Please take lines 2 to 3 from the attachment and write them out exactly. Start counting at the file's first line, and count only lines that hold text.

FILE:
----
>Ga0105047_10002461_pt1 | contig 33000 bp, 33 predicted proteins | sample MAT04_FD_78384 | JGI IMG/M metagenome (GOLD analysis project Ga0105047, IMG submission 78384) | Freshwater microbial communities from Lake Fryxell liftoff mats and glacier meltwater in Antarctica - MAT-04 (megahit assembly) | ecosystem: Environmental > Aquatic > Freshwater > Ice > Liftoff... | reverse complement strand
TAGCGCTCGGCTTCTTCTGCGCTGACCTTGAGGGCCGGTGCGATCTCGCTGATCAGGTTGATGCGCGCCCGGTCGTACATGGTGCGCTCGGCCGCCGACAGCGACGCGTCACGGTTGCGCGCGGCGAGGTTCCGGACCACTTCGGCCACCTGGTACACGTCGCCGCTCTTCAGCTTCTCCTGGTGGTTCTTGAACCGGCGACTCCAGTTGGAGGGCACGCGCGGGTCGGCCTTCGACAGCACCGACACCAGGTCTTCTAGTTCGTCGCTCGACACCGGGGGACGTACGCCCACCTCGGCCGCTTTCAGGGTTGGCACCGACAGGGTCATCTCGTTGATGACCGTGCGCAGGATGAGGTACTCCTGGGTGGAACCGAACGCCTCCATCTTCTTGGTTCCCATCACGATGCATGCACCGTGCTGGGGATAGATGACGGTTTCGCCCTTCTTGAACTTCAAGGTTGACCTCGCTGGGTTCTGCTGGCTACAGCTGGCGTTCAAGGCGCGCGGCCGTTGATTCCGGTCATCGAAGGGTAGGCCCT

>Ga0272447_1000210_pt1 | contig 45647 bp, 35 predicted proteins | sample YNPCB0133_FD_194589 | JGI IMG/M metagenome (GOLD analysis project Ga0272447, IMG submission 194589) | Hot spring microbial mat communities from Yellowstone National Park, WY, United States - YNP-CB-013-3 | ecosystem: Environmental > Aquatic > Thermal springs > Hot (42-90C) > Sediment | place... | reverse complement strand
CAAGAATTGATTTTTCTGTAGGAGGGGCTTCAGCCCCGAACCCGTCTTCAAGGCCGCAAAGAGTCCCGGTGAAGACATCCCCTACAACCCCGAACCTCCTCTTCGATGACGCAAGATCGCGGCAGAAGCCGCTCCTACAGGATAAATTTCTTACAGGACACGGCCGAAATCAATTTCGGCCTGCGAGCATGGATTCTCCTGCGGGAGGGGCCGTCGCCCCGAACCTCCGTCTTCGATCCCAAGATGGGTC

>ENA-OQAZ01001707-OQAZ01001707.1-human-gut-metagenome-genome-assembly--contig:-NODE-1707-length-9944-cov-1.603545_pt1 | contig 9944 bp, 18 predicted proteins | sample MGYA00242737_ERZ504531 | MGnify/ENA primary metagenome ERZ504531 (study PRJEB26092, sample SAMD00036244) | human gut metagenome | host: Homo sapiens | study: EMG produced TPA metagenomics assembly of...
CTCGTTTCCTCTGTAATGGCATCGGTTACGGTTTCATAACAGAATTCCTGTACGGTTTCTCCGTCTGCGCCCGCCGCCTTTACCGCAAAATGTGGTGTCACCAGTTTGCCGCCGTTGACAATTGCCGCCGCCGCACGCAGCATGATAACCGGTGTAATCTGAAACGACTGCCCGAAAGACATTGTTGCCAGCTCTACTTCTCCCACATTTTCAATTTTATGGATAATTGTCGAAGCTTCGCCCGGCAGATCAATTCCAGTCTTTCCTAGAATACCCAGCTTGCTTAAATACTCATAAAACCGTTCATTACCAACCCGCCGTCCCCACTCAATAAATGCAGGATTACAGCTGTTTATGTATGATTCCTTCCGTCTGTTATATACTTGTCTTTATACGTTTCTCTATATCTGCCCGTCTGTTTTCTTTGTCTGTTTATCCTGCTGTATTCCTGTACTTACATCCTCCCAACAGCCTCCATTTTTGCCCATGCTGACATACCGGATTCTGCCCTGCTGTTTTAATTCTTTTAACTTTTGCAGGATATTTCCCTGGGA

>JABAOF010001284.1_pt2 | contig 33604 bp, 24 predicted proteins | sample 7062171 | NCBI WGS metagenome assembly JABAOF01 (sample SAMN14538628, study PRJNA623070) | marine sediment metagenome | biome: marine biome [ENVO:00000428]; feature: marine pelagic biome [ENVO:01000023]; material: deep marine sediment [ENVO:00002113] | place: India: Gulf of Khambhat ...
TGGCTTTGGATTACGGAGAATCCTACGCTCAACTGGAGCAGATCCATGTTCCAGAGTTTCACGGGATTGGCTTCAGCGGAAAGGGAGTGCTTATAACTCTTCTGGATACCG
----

TAGCGCTCGGCTTCTTCTGCGCTGACCTTGAGGGCCGGTGCGATCTCGCTGATCAGGTTGATGCGCGCCCGGTCGTACATGGTGCGCTCGGCCGCCGACAGCGACGCGTCACGGTTGCGCGCGGCGAGGTTCCGGACCACTTCGGCCACCTGGTACACGTCGCCGCTCTTCAGCTTCTCCTGGTGGTTCTTGAACCGGCGACTCCAGTTGGAGGGCACGCGCGGGTCGGCCTTCGACAGCACCGACACCAGGTCTTCTAGTTCGTCGCTCGACACCGGGGGACGTACGCCCACCTCGGCCGCTTTCAGGGTTGGCACCGACAGGGTCATCTCGTTGATGACCGTGCGCAGGATGAGGTACTCCTGGGTGGAACCGAACGCCTCCATCTTCTTGGTTCCCATCACGATGCATGCACCGTGCTGGGGATAGATGACGGTTTCGCCCTTCTTGAACTTCAAGGTTGACCTCGCTGGGTTCTGCTGGCTACAGCTGGCGTTCAAGGCGCGCGGCCGTTGATTCCGGTCATCGAAGGGTAGGCCCT

>Ga0272447_1000210_pt1 | contig 45647 bp, 35 predicted proteins | sample YNPCB0133_FD_194589 | JGI IMG/M metagenome (GOLD analysis project Ga0272447, IMG submission 194589) | Hot spring microbial mat communities from Yellowstone National Park, WY, United States - YNP-CB-013-3 | ecosystem: Environmental > Aquatic > Thermal springs > Hot (42-90C) > Sediment | place... | reverse complement strand